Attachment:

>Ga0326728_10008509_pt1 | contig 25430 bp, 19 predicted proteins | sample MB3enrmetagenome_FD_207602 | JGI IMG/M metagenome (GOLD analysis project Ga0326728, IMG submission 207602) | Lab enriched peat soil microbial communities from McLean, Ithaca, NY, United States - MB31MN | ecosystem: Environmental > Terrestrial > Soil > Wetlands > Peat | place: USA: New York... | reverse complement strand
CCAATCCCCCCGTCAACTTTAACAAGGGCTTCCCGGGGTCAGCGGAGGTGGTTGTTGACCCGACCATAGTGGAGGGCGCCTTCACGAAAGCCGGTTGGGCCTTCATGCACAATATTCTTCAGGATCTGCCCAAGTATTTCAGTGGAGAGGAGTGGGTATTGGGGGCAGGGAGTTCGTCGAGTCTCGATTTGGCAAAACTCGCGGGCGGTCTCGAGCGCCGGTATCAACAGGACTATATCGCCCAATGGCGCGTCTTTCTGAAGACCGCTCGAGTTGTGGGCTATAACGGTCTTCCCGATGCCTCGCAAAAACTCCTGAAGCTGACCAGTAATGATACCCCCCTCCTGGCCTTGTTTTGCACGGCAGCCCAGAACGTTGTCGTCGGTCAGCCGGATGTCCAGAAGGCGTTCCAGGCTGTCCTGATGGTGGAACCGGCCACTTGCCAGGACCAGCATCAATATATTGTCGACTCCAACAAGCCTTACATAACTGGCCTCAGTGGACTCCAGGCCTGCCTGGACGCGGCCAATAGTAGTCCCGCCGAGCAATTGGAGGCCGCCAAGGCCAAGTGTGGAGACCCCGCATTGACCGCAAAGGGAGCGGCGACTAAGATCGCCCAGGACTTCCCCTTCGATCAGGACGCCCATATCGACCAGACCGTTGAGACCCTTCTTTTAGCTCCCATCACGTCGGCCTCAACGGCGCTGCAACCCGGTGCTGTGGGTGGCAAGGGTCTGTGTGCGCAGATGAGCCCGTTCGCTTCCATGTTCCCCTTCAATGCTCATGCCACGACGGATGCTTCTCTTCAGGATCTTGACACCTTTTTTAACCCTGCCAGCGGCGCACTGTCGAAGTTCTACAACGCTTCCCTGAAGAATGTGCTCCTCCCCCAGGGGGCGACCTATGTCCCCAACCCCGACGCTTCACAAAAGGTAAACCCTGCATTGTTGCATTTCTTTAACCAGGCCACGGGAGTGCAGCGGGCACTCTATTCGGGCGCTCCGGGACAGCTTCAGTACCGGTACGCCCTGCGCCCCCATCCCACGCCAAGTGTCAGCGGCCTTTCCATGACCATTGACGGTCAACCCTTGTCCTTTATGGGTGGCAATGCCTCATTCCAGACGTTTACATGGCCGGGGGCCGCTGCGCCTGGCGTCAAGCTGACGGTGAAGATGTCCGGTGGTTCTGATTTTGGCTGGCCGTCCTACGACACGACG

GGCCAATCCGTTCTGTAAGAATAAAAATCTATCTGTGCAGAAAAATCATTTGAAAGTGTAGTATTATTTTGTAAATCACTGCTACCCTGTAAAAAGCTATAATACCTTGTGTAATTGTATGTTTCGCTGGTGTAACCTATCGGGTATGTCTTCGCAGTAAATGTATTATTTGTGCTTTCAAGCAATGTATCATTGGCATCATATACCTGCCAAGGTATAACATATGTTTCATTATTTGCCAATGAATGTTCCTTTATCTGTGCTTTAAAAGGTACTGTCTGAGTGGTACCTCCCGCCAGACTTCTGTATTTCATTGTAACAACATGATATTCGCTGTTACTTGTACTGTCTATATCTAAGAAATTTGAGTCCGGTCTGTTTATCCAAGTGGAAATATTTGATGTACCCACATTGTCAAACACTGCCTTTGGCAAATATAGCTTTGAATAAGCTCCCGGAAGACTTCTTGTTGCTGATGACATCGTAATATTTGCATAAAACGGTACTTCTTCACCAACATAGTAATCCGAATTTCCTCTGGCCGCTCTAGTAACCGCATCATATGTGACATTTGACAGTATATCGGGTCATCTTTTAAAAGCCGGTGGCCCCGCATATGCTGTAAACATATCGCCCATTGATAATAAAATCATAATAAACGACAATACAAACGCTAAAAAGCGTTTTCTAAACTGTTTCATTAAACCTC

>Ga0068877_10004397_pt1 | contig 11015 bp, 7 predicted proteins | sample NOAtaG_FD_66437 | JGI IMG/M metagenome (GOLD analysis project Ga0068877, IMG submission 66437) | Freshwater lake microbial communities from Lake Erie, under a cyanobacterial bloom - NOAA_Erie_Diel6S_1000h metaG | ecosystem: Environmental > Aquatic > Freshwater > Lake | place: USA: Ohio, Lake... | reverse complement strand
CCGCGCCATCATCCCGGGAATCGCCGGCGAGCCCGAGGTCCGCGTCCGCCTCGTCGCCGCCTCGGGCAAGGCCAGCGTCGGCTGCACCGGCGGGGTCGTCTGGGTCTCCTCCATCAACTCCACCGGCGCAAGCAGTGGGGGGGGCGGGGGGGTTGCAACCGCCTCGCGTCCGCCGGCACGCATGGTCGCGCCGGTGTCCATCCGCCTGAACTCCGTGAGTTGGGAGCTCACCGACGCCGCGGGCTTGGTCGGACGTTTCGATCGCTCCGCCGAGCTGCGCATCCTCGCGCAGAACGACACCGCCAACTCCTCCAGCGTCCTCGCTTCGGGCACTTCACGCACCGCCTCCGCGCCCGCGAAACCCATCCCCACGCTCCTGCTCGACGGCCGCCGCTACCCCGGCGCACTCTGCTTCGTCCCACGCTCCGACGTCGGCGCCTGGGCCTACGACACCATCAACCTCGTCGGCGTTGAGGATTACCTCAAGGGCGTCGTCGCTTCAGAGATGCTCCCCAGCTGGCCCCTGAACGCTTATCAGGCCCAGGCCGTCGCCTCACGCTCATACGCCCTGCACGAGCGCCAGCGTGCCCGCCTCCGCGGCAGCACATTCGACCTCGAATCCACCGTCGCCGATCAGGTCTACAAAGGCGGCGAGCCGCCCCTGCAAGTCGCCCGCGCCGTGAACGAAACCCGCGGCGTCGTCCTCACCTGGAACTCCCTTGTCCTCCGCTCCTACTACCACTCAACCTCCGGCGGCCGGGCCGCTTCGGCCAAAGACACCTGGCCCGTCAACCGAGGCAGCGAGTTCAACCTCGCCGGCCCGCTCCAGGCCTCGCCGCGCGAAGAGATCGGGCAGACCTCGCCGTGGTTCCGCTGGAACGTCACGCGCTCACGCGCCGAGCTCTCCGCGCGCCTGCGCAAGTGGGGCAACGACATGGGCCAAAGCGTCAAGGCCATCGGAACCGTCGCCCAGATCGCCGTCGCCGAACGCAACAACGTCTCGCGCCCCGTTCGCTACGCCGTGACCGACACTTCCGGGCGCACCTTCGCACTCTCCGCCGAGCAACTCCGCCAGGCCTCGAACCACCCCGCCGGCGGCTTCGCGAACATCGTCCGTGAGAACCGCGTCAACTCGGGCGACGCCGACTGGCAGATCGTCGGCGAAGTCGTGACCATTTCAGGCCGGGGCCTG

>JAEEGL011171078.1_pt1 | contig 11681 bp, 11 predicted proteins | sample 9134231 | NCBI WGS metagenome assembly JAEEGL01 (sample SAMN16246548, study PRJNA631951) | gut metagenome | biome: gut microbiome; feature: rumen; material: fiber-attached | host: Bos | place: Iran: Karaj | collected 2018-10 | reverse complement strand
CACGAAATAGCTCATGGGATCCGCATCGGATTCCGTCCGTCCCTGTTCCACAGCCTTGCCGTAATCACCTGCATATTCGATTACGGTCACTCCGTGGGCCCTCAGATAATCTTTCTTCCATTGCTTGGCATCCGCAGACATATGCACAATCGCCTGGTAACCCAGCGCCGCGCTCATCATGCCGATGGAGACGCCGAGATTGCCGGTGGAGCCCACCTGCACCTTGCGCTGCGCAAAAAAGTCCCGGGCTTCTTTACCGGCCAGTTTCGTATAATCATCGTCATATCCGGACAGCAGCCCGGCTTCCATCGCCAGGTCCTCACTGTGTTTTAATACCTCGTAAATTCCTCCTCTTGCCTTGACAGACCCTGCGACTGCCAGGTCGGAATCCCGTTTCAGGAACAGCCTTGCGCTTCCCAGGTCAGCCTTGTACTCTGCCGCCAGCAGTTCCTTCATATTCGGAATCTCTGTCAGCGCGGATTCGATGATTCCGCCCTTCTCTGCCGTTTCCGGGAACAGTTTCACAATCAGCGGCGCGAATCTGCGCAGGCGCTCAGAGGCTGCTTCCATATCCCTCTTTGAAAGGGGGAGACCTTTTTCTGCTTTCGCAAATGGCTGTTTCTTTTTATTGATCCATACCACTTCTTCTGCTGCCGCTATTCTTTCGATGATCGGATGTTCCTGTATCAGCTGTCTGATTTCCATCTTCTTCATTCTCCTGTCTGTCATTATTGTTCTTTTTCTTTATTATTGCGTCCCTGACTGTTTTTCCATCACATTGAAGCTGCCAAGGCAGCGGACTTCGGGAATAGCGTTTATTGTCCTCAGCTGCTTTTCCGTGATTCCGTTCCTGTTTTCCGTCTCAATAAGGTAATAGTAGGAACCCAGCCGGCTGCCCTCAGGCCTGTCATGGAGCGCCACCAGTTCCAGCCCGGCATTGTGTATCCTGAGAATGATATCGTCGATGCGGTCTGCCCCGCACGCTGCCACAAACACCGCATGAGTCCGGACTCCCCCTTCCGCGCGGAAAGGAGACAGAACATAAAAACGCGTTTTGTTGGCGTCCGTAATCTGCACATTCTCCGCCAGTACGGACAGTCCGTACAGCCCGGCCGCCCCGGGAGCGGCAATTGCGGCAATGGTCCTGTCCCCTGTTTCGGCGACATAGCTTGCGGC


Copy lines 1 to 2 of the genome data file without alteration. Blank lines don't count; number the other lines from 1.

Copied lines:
>Ga0326728_10008509_pt1 | contig 25430 bp, 19 predicted proteins | sample MB3enrmetagenome_FD_207602 | JGI IMG/M metagenome (GOLD analysis project Ga0326728, IMG submission 207602) | Lab enriched peat soil microbial communities from McLean, Ithaca, NY, United States - MB31MN | ecosystem: Environmental > Terrestrial > Soil > Wetlands > Peat | place: USA: New York... | reverse complement strand
CCAATCCCCCCGTCAACTTTAACAAGGGCTTCCCGGGGTCAGCGGAGGTGGTTGTTGACCCGACCATAGTGGAGGGCGCCTTCACGAAAGCCGGTTGGGCCTTCATGCACAATATTCTTCAGGATCTGCCCAAGTATTTCAGTGGAGAGGAGTGGGTATTGGGGGCAGGGAGTTCGTCGAGTCTCGATTTGGCAAAACTCGCGGGCGGTCTCGAGCGCCGGTATCAACAGGACTATATCGCCCAATGGCGCGTCTTTCTGAAGACCGCTCGAGTTGTGGGCTATAACGGTCTTCCCGATGCCTCGCAAAAACTCCTGAAGCTGACCAGTAATGATACCCCCCTCCTGGCCTTGTTTTGCACGGCAGCCCAGAACGTTGTCGTCGGTCAGCCGGATGTCCAGAAGGCGTTCCAGGCTGTCCTGATGGTGGAACCGGCCACTTGCCAGGACCAGCATCAATATATTGTCGACTCCAACAAGCCTTACATAACTGGCCTCAGTGGACTCCAGGCCTGCCTGGACGCGGCCAATAGTAGTCCCGCCGAGCAATTGGAGGCCGCCAAGGCCAAGTGTGGAGACCCCGCATTGACCGCAAAGGGAGCGGCGACTAAGATCGCCCAGGACTTCCCCTTCGATCAGGACGCCCATATCGACCAGACCGTTGAGACCCTTCTTTTAGCTCCCATCACGTCGGCCTCAACGGCGCTGCAACCCGGTGCTGTGGGTGGCAAGGGTCTGTGTGCGCAGATGAGCCCGTTCGCTTCCATGTTCCCCTTCAATGCTCATGCCACGACGGATGCTTCTCTTCAGGATCTTGACACCTTTTTTAACCCTGCCAGCGGCGCACTGTCGAAGTTCTACAACGCTTCCCTGAAGAATGTGCTCCTCCCCCAGGGGGCGACCTATGTCCCCAACCCCGACGCTTCACAAAAGGTAAACCCTGCATTGTTGCATTTCTTTAACCAGGCCACGGGAGTGCAGCGGGCACTCTATTCGGGCGCTCCGGGACAGCTTCAGTACCGGTACGCCCTGCGCCCCCATCCCACGCCAAGTGTCAGCGGCCTTTCCATGACCATTGACGGTCAACCCTTGTCCTTTATGGGTGGCAATGCCTCATTCCAGACGTTTACATGGCCGGGGGCCGCTGCGCCTGGCGTCAAGCTGACGGTGAAGATGTCCGGTGGTTCTGATTTTGGCTGGCCGTCCTACGACACGACG